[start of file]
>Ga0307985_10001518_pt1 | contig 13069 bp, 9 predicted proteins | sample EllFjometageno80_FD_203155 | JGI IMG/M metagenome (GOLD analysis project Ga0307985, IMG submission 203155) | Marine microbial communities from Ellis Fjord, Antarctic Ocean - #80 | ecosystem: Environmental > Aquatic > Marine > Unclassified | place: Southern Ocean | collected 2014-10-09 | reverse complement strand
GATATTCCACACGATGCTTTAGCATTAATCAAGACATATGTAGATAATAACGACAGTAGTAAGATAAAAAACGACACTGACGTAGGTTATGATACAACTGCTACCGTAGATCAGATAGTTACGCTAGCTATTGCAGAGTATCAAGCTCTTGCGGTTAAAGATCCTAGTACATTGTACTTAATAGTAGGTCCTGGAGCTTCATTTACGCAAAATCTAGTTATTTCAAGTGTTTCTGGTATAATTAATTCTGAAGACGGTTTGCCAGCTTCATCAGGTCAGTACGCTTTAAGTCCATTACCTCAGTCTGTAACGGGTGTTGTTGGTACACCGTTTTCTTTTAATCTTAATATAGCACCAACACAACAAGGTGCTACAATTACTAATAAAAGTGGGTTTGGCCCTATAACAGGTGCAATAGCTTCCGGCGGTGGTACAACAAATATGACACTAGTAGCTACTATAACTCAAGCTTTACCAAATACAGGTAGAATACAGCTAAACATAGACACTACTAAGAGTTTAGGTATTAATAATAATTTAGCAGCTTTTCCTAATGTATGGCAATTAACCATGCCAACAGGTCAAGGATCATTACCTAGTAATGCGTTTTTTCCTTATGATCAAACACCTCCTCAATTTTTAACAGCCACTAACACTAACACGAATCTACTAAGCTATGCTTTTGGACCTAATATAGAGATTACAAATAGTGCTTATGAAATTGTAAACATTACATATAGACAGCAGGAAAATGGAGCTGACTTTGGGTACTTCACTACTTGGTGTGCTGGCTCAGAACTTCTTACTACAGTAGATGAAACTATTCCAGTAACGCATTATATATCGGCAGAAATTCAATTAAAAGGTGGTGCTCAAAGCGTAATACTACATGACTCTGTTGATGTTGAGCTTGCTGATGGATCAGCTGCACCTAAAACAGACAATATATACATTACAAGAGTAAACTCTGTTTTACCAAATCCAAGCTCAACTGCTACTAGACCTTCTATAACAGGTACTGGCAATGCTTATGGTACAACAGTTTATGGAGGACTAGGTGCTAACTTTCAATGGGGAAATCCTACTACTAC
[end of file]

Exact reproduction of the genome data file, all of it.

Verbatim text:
>Ga0307985_10001518_pt1 | contig 13069 bp, 9 predicted proteins | sample EllFjometageno80_FD_203155 | JGI IMG/M metagenome (GOLD analysis project Ga0307985, IMG submission 203155) | Marine microbial communities from Ellis Fjord, Antarctic Ocean - #80 | ecosystem: Environmental > Aquatic > Marine > Unclassified | place: Southern Ocean | collected 2014-10-09 | reverse complement strand
GATATTCCACACGATGCTTTAGCATTAATCAAGACATATGTAGATAATAACGACAGTAGTAAGATAAAAAACGACACTGACGTAGGTTATGATACAACTGCTACCGTAGATCAGATAGTTACGCTAGCTATTGCAGAGTATCAAGCTCTTGCGGTTAAAGATCCTAGTACATTGTACTTAATAGTAGGTCCTGGAGCTTCATTTACGCAAAATCTAGTTATTTCAAGTGTTTCTGGTATAATTAATTCTGAAGACGGTTTGCCAGCTTCATCAGGTCAGTACGCTTTAAGTCCATTACCTCAGTCTGTAACGGGTGTTGTTGGTACACCGTTTTCTTTTAATCTTAATATAGCACCAACACAACAAGGTGCTACAATTACTAATAAAAGTGGGTTTGGCCCTATAACAGGTGCAATAGCTTCCGGCGGTGGTACAACAAATATGACACTAGTAGCTACTATAACTCAAGCTTTACCAAATACAGGTAGAATACAGCTAAACATAGACACTACTAAGAGTTTAGGTATTAATAATAATTTAGCAGCTTTTCCTAATGTATGGCAATTAACCATGCCAACAGGTCAAGGATCATTACCTAGTAATGCGTTTTTTCCTTATGATCAAACACCTCCTCAATTTTTAACAGCCACTAACACTAACACGAATCTACTAAGCTATGCTTTTGGACCTAATATAGAGATTACAAATAGTGCTTATGAAATTGTAAACATTACATATAGACAGCAGGAAAATGGAGCTGACTTTGGGTACTTCACTACTTGGTGTGCTGGCTCAGAACTTCTTACTACAGTAGATGAAACTATTCCAGTAACGCATTATATATCGGCAGAAATTCAATTAAAAGGTGGTGCTCAAAGCGTAATACTACATGACTCTGTTGATGTTGAGCTTGCTGATGGATCAGCTGCACCTAAAACAGACAATATATACATTACAAGAGTAAACTCTGTTTTACCAAATCCAAGCTCAACTGCTACTAGACCTTCTATAACAGGTACTGGCAATGCTTATGGTACAACAGTTTATGGAGGACTAGGTGCTAACTTTCAATGGGGAAATCCTACTACTAC